Mayr & Amadon, 1951
The Bornean bristlehead (Pityriasis gymnocephala), also variously known as the bristled shrike, bald-headed crow or the bald-headed wood-shrike, is the only member of the passerine family Pityriaseidae and genus Pityriasis. It is an enigmatic and uncommon species of the rainforest canopy of the island of Borneo, to which it is endemic.
The relationships of this species have been controversial. At times it has been placed in the Prionopidae, the Cracticidae, the Artamidae or the Corvidae. A more recent suggestion has been to include it in the Tephrodornithidae, a new family that includes Hemipus and Tephrodornis.
The bristlehead is a medium-sized (25 centimetres (9.8 in) in length) black or dark grey bird, with red thighs and a red head, throat and neck, with grey ear-coverts and a featherless yellow crown. There is a white wing-patch, visible in flight, and females also have red spots on the flanks. It has a massive heavy black hooked bill and a short tail, giving it a chunky appearance. The crown is covered by short (3–4 mm) yellow or straw-coloured skin projections like bare feather shafts, hence the name 'bristlehead'. Juveniles have black thighs, red ear-coverts, a red eye-ring, just a few red feathers on the head and undeveloped 'bristles'.
It is a noisy species making a variety of unmusical calls, including distinctive high-pitched nasal whining notes interspersed with harsher notes, chattering noises, whistles, honks and chortles.
Distribution and habitat
The bristlehead is endemic to the island of Borneo, throughout the lowlands of which it has been recorded up to 1200 m asl, though its distribution is sparse, patchy and unpredictable. It may be found in both primary and secondary lowland forests, including peat swamp forests, mixed dipterocarp forests and mangroves.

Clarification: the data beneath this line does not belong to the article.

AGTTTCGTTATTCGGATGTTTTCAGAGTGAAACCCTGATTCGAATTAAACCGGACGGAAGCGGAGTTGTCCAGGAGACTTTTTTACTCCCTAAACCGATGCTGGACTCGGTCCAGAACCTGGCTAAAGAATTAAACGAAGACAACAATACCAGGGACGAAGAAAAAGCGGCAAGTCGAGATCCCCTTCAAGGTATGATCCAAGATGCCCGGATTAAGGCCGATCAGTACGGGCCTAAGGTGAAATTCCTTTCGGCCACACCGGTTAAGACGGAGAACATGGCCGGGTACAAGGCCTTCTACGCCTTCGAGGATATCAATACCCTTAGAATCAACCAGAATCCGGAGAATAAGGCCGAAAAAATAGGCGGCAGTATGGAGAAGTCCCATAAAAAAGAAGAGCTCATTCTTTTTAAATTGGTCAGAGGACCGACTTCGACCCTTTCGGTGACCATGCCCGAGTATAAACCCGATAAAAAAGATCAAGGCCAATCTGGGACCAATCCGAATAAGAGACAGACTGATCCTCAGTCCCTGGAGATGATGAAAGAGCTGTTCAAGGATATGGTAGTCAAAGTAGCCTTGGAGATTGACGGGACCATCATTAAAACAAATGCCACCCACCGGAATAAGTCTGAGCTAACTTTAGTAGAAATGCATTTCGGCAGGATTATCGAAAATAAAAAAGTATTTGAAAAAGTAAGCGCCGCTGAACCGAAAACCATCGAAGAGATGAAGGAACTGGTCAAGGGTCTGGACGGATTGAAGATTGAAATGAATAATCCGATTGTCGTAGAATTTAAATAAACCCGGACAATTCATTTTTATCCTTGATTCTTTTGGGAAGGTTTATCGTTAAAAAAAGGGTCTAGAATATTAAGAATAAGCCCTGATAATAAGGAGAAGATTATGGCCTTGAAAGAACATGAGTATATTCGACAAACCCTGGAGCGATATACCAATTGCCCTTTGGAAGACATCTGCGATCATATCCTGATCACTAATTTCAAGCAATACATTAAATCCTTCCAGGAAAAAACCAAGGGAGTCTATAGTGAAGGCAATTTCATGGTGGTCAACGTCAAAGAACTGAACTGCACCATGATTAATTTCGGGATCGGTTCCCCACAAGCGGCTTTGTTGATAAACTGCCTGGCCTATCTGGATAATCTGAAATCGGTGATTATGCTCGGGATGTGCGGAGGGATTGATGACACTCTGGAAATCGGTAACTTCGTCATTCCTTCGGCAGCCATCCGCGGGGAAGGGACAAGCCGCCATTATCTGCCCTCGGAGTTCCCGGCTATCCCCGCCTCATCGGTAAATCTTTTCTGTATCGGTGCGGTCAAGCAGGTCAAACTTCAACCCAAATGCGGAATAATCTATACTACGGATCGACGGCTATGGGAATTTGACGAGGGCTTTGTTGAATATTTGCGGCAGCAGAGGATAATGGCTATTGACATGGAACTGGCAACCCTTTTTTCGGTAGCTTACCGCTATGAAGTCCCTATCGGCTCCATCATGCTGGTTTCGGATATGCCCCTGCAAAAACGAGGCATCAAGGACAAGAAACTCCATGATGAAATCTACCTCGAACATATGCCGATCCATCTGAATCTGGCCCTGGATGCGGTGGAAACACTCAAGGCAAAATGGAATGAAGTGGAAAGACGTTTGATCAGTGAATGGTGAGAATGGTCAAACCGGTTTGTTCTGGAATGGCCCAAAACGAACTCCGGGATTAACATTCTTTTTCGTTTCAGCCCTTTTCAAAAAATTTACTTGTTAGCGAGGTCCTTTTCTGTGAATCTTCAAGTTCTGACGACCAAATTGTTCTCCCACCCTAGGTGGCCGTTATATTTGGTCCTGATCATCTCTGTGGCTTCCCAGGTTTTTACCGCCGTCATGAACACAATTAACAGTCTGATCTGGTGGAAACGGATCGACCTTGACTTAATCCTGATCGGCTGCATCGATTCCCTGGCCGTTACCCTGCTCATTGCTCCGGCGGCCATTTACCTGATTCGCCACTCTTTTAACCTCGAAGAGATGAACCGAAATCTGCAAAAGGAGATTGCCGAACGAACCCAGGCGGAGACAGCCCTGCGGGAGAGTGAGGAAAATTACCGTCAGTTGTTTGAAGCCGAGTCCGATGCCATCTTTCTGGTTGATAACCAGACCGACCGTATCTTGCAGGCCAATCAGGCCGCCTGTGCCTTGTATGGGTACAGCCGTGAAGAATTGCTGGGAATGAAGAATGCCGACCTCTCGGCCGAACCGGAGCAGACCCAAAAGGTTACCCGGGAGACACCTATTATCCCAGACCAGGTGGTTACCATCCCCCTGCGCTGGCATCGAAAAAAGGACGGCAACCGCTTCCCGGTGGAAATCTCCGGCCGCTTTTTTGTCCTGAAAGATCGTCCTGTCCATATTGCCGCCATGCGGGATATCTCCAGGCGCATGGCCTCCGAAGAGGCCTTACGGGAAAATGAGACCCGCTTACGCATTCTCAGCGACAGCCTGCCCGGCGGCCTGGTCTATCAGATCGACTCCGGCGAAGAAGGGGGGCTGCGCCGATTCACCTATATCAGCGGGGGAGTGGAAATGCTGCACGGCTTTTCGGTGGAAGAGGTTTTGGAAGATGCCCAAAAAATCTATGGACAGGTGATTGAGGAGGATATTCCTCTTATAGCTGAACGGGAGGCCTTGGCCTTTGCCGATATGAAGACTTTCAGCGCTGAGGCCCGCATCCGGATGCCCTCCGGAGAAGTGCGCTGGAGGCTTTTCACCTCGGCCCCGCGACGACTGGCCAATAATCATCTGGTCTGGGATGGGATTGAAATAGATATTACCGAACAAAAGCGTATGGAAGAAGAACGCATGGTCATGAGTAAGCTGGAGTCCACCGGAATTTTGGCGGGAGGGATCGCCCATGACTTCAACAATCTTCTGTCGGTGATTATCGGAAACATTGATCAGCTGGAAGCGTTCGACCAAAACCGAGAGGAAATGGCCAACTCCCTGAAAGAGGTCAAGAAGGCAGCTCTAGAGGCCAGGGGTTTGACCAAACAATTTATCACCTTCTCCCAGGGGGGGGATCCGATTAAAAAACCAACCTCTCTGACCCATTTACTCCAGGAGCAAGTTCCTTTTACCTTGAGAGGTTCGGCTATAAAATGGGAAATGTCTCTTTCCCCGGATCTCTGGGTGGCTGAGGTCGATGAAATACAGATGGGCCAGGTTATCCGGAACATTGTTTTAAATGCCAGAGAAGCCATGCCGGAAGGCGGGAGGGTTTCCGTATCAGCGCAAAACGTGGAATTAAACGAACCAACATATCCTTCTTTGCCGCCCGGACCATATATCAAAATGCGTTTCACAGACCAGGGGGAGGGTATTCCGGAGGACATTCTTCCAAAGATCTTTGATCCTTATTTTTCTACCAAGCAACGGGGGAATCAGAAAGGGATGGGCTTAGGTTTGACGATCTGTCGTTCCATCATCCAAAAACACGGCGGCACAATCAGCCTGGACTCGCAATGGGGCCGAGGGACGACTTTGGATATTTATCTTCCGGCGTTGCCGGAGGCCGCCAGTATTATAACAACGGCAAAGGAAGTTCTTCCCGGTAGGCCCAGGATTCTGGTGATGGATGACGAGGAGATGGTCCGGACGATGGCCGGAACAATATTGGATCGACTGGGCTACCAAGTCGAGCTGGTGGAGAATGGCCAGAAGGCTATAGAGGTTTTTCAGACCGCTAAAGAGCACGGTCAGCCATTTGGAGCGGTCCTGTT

The bristlehead is a sociable species which often moves steadily in small garrulous flocks of 6–10 birds in the mid and upper canopy of the forest, sometimes accompanied by other large forest birds such as malkohas, babblers, drongos, trogons, woodpeckers and hornbills in mixed-species feeding flocks. Its movements in the canopy are slow and heavy and it flies with a fast, shallow wing-beat.
Bornean bristleheads are primary consumers. They feed on small plants, fruits and vegetable.
Breeding behaviour is largely unknown, though an oviduct egg was described as being white with grey and brown spots and with dimensions of 31 x 25 mm. A sighting of two apparent females feeding a fledgling has been interpreted as suggesting communal breeding. Birds have also been seen in flight carrying nesting material.
The main threat to the bristlehead comes from habitat destruction through logging of lowland primary forest and burning of peat swamp forest, and the species has almost certainly undergone a population decline. However, it also occurs in less affected forests on slopes so is classified as near-threatened.
- BirdLife International (2012). "Pityriasis gymnocephala". IUCN Red List of Threatened Species. Version 2013.2. International Union for Conservation of Nature. Retrieved 26 November 2013.
- MacKinnon, John; & Phillipps, Karen. (1993). A Field Guide to the Birds of Borneo, Sumatra, Java and Bali. OUP: Oxford. ISBN 0-19-854035-3
- Phillipps, Quentin; & Phillipps, Karen (2011). Phillipps’ Field Guide to the Birds of Borneo. Oxford, UK: John Beaufoy Publishing. ISBN 978-1-906780-56-2.
- Smythies, B.E.; & Davison, G.W.H. (1999). The Birds of Borneo. Natural History Publications (Borneo): Kota Kinabalu. pp.606–608.
- Museum Victoria collections
- Discover Life – Corvidae
- Moyle, RG; Joel Cracraft, Maklarin Lakim, Jamili Nais, Frederick H. Sheldon (2006). "Reconsideration of the phylogenetic relationships of the enigmatic Bornean Bristlehead (Pityriasis gymnocephala)". Molecular Phylogenetics and Evolution. 39: 893–898. doi:10.1016/j.ympev.2006.01.024.
- Colenutt, Simon. (2002). Little known Oriental bird: Bornean Bristlehead. Oriental Bird Club Bulletin 35.
- BirdLife International. (2007). Species factsheet: Pityriasis gymnocephala. Downloaded from http://www.birdlife.org on 27/4/2008.